Hermeneutical Problem? Homiletical Opportunity! -- By: R. Larry Overstreet
JBTM 15:1 (Spring 2018) p. 33
Hermeneutical Problem? Homiletical Opportunity!
R. Larry Overstreet served as professor of New Testament at Corban University School of Ministry in Tacoma, Washington, and is now adjunct professor at Piedmont International University in Winston- Salem, North Carolina. [email protected]
Hermeneutical problems are part and parcel of biblical interpretation and exposition. Preachers from differing theological viewpoints (such as Dispensational or Covenant Theology), and from divergent denominational affiliations (such as Presbyterian or Baptist) face hermeneutical problems. Those who preach texts with hermeneutical problems must resolve them in such a manner that the biblical text is preached with both integrity and relevance to contemporary listeners. This article demonstrates that hermeneutical problems can become homiletical opportunities.
Various authors consider the subject of hermeneutics.1 To these can be added scores of journal articles, commonly focusing on particular issues, or texts, of interpretation. These sources provide valuable assistance toward interpreting, and sometimes for applying, the Scriptures. A reoccurring omission in them, however, is how hermeneutical problem texts can be effectively preached to a contemporary audience.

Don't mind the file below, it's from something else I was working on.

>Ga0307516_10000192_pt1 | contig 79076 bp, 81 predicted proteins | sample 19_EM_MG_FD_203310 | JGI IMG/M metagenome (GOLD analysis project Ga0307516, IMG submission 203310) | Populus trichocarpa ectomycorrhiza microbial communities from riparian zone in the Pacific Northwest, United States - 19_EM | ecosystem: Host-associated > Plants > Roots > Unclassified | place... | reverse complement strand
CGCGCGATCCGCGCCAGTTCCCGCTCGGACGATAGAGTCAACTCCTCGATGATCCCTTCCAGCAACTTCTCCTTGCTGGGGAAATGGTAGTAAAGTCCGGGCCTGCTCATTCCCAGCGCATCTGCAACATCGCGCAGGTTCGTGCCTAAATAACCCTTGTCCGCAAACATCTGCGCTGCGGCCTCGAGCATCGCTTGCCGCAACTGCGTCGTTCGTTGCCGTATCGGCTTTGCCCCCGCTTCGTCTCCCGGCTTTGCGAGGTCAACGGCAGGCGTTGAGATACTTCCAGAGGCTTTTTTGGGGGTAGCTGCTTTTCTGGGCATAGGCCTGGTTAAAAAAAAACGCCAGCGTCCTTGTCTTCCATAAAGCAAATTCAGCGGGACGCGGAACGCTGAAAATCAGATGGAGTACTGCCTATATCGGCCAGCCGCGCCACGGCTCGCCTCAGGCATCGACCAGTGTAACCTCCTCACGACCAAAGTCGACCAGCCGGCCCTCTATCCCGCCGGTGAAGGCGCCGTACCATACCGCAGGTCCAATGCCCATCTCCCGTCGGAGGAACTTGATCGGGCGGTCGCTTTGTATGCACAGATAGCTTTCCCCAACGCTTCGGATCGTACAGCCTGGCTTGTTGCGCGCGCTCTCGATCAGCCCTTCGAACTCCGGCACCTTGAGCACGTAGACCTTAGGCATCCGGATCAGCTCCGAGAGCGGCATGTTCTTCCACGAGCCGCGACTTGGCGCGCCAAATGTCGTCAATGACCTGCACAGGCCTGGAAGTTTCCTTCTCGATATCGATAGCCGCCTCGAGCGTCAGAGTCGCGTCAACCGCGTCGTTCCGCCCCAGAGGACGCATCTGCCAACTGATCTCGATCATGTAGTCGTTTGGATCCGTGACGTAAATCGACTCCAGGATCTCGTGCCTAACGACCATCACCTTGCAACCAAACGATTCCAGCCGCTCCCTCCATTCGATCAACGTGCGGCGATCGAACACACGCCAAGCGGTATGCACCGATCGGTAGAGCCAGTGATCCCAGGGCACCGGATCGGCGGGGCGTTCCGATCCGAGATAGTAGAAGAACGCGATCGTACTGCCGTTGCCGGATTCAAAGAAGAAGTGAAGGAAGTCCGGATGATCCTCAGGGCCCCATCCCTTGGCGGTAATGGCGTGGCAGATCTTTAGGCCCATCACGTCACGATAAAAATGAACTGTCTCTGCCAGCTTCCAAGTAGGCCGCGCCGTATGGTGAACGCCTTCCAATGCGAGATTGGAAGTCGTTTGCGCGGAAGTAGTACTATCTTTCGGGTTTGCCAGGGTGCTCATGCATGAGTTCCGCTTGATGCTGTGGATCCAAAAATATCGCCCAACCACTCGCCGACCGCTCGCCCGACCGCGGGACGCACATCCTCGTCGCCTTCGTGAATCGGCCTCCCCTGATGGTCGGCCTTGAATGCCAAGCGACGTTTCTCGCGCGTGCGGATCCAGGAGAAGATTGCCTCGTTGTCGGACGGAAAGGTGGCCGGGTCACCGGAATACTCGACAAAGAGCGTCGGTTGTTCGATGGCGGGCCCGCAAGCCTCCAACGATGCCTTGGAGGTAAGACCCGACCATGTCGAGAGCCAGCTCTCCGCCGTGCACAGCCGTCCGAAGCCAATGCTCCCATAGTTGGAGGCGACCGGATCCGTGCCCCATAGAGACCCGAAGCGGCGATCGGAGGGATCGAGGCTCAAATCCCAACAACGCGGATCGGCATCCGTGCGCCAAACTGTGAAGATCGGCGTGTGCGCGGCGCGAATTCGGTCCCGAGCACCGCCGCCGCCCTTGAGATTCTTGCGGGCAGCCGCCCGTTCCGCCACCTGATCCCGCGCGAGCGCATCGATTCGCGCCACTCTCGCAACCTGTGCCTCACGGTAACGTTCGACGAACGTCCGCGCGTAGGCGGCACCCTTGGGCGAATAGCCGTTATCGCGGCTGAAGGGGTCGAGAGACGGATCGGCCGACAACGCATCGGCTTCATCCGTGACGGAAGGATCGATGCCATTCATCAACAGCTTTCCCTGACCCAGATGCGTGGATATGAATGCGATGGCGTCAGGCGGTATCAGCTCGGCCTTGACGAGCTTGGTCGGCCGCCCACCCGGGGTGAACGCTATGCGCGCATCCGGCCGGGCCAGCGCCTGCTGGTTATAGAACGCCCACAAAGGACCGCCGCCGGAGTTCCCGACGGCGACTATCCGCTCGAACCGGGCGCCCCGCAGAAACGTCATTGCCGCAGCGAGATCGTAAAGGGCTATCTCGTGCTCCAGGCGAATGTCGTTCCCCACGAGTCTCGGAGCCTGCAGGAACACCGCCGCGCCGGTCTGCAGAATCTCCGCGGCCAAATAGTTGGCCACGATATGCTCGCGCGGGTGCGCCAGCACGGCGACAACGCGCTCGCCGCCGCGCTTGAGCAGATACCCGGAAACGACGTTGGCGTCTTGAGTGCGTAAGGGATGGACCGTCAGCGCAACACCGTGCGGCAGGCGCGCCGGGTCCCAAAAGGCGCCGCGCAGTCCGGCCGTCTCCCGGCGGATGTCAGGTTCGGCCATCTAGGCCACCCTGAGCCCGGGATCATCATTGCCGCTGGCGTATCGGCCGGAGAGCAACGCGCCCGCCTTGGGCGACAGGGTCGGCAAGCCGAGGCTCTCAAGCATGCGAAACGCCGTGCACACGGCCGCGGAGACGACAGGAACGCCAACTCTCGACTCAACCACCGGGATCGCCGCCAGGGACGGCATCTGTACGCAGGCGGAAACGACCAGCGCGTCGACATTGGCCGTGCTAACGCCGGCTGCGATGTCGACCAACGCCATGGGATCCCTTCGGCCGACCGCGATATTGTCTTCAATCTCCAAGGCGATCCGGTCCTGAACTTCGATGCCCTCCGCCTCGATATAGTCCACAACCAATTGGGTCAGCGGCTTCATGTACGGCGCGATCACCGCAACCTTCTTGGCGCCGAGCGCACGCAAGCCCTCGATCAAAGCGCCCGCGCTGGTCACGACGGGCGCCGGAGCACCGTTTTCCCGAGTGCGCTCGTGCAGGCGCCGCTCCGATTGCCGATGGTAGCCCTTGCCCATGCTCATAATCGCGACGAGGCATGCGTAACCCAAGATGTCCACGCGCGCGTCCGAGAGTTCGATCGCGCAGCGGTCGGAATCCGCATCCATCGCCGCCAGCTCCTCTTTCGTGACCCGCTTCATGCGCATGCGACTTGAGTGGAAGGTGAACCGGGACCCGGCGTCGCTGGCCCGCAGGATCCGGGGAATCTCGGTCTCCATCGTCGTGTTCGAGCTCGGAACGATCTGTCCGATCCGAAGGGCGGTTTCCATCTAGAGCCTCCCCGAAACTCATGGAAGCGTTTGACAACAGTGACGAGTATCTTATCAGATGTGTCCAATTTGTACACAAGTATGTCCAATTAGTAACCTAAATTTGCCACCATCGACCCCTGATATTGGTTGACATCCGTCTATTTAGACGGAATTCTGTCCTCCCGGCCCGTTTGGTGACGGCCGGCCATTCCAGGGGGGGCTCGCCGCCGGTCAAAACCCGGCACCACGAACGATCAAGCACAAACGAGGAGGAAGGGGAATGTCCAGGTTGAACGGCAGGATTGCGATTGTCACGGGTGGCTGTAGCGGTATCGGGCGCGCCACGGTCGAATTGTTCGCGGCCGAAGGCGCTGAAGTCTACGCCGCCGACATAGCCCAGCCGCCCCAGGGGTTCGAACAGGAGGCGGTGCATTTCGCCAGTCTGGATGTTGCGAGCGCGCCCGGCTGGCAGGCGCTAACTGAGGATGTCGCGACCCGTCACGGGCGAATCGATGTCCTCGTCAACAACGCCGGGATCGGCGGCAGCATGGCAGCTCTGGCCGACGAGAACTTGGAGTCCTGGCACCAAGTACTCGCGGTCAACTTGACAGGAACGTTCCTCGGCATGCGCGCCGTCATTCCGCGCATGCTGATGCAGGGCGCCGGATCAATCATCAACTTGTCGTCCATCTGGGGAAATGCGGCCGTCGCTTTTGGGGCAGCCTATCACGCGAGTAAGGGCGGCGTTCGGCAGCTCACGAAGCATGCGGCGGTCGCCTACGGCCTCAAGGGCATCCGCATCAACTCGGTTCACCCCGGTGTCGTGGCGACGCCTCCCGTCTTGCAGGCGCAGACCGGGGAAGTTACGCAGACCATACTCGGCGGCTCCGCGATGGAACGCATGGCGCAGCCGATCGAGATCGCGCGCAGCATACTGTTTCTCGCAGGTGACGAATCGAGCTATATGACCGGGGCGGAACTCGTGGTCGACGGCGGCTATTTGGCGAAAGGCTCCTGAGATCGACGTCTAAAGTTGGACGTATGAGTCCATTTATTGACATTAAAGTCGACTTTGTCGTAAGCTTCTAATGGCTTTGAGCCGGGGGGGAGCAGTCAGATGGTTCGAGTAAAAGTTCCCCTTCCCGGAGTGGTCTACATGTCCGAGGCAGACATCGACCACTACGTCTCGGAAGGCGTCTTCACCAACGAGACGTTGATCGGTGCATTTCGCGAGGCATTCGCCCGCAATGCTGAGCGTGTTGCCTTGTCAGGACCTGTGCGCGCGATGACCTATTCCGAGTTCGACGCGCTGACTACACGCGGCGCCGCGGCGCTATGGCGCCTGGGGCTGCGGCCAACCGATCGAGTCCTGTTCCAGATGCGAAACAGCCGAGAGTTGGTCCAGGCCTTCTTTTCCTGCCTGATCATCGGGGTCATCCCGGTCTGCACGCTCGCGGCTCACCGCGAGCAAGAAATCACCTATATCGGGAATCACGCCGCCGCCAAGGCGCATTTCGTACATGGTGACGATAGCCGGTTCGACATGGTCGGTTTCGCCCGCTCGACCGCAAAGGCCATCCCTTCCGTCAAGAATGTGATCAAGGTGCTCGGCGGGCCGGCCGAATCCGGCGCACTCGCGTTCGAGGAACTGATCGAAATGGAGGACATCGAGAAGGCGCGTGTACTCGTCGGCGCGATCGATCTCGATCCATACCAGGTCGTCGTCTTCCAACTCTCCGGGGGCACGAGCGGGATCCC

This article will consider six representative types of hermeneutical problems preachers will encounter in their ministries: language issues, obscure texts, synonymous words, theological difficulties, textual difficulties, and difficult prophetic passages.2 Guiding principles are presented to show how each of these types can be confidently preached so that God’s people are edified and brought into a closer walk with him. In this process pastors should remember that preaching to a church congregation is different than writing
JBTM 15:1 (Spring 2018) p. 34
a scholarly article for a journal, or preaching to students in a college or seminary chapel. The first problem to consider is that of language issues.
Hermeneutics books consider various types of language issues. Many church attenders will be familiar with some of these (even if they cannot identify the precise terms) and will understand them with little difficulty. For examples, a preacher will pay attention to such items as:
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